Why don’t nurses ever get real vacations? 7 solutions…
Here’s the issue: No matter where you go in the world, you’re still a nurse, and you’re compelled to do “nurse-y” things, like save lives when people are choking or having an allergic reaction or drowning or whatever.
So how do you, dear nurse, get a REAL vacation from nursing?
1. Avoid places that have things that people might fall off of.
Colorado is beautiful, as are the cliffs in Northern California. Gravity, however, is the same
everywhere and might lead to broken legs or skulls.
2. Don’t go to any restaurants that serve peanuts, shellfish, dairy or anything large enough to choke on.
The Heimlich maneuver can be a real chill-killer. Learn to love smoothies! Especially the ones that don’t combine peanuts and shrimp.
3. Avoid airplanes.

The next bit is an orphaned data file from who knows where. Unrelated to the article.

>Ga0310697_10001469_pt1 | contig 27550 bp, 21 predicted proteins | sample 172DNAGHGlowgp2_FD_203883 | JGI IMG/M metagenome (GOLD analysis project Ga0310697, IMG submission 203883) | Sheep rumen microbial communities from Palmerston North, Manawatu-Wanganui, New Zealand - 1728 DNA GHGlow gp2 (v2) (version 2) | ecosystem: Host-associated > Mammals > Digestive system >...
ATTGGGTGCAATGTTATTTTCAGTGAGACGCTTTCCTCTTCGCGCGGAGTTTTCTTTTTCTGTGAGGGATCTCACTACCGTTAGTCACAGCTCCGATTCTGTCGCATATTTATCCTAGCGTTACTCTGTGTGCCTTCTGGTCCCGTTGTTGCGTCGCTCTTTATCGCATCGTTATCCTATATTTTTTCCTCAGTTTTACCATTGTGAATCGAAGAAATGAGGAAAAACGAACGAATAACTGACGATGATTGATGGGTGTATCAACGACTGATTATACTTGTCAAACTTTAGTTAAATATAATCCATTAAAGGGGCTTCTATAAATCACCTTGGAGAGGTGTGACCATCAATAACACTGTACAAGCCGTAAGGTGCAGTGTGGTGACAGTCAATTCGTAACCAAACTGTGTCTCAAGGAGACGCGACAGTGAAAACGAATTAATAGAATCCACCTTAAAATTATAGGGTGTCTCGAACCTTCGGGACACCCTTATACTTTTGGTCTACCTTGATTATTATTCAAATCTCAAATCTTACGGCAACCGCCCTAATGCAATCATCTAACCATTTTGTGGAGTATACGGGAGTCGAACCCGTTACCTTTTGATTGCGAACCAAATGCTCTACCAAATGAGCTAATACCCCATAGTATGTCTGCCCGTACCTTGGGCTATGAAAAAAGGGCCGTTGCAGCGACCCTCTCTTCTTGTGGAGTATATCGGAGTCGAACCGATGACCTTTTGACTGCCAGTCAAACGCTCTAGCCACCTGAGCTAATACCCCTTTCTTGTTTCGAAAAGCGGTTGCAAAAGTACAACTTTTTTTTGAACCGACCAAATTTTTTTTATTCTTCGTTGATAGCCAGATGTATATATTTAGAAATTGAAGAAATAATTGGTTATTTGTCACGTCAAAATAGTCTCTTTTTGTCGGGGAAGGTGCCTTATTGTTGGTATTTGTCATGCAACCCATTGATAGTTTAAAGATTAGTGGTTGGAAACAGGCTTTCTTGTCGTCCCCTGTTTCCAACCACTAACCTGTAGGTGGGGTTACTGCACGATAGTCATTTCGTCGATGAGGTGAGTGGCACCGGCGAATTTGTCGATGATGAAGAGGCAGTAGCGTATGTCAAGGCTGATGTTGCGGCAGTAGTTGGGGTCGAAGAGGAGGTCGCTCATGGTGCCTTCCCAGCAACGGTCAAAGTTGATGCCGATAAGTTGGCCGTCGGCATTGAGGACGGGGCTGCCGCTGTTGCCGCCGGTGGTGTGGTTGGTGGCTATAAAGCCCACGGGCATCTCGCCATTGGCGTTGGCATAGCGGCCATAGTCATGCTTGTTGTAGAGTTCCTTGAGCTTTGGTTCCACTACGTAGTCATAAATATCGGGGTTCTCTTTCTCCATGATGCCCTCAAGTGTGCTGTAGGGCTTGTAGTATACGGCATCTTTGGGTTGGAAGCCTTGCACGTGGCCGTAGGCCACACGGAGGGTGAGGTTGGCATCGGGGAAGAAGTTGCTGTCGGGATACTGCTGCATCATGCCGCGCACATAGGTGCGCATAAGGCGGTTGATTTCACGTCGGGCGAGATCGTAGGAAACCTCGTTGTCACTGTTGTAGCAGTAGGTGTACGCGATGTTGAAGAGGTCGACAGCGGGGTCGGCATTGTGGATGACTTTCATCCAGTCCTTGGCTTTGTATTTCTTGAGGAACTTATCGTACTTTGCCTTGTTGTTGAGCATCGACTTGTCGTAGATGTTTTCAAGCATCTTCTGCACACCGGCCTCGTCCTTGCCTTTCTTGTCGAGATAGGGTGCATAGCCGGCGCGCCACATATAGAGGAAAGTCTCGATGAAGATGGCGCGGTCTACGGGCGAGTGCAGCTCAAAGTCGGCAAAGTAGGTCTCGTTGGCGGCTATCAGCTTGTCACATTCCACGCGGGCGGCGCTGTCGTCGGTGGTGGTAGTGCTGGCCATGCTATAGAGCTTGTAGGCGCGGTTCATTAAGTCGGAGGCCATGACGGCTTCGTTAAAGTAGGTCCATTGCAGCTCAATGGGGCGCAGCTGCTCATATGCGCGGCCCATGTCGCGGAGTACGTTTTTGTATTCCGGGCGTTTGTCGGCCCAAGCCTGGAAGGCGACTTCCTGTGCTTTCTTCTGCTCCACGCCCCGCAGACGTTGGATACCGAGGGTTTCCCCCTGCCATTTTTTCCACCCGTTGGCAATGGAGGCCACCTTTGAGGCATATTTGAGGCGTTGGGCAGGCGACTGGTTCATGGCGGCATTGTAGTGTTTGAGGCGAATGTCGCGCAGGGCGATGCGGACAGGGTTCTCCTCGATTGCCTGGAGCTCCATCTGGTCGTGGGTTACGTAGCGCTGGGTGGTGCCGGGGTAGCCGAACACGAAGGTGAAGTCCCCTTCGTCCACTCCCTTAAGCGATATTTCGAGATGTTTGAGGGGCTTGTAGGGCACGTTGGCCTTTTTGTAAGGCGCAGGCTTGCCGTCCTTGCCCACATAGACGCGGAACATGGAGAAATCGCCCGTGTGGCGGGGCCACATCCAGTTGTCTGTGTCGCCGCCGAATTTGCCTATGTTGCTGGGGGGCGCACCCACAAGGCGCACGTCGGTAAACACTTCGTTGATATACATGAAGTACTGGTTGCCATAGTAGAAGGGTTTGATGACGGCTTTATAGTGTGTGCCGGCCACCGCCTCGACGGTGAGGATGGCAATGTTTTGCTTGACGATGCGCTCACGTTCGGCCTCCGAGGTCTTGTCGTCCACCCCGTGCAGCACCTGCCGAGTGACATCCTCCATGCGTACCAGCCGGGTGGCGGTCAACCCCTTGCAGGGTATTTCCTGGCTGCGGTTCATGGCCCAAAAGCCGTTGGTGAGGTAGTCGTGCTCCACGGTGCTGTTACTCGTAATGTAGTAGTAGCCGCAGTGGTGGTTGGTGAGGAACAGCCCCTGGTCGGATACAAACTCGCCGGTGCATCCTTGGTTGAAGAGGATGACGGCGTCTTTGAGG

I have never heard an announcement on a train asking for a medical professional to press their call button. Of course, the last time I rode a train I was two years old. It might be safer just to take the car.
4. Don’t go anywhere with water.
You might be the only person who knows how to perform CPR on a drowning victim.
5. Don’t go to places with lots of poisonous, stinging things.
You might be the only person who knows how to deal with anaphylaxis.
6. Don’t go anywhere where the median age is over 50, there are babies or anybody has diabetes, a heart condition or asthma.
This applies to everyone, but especially intensivists.
7. Just stay home, turn off your phone and hide under the covers.
This is the best vacation of all. Nobody can reach you to offer you critical overtime, you don’t have to answer the door and there’s plenty of food in the fridge.
Statistics show that the majority of accidents happen in the home, though…so maybe you ought to stay in bed.
Agatha Lellis is a nurse whose coffee is brought to her every morning by a chipmunk. Bluebirds help her to dress, and small woodland creatures sing her to sleep each night. She writes a monthly advice column, "Ask Aunt Agatha," here on Scrubs; you can send her questions to be answered at email@example.com.
By Agatha Lellis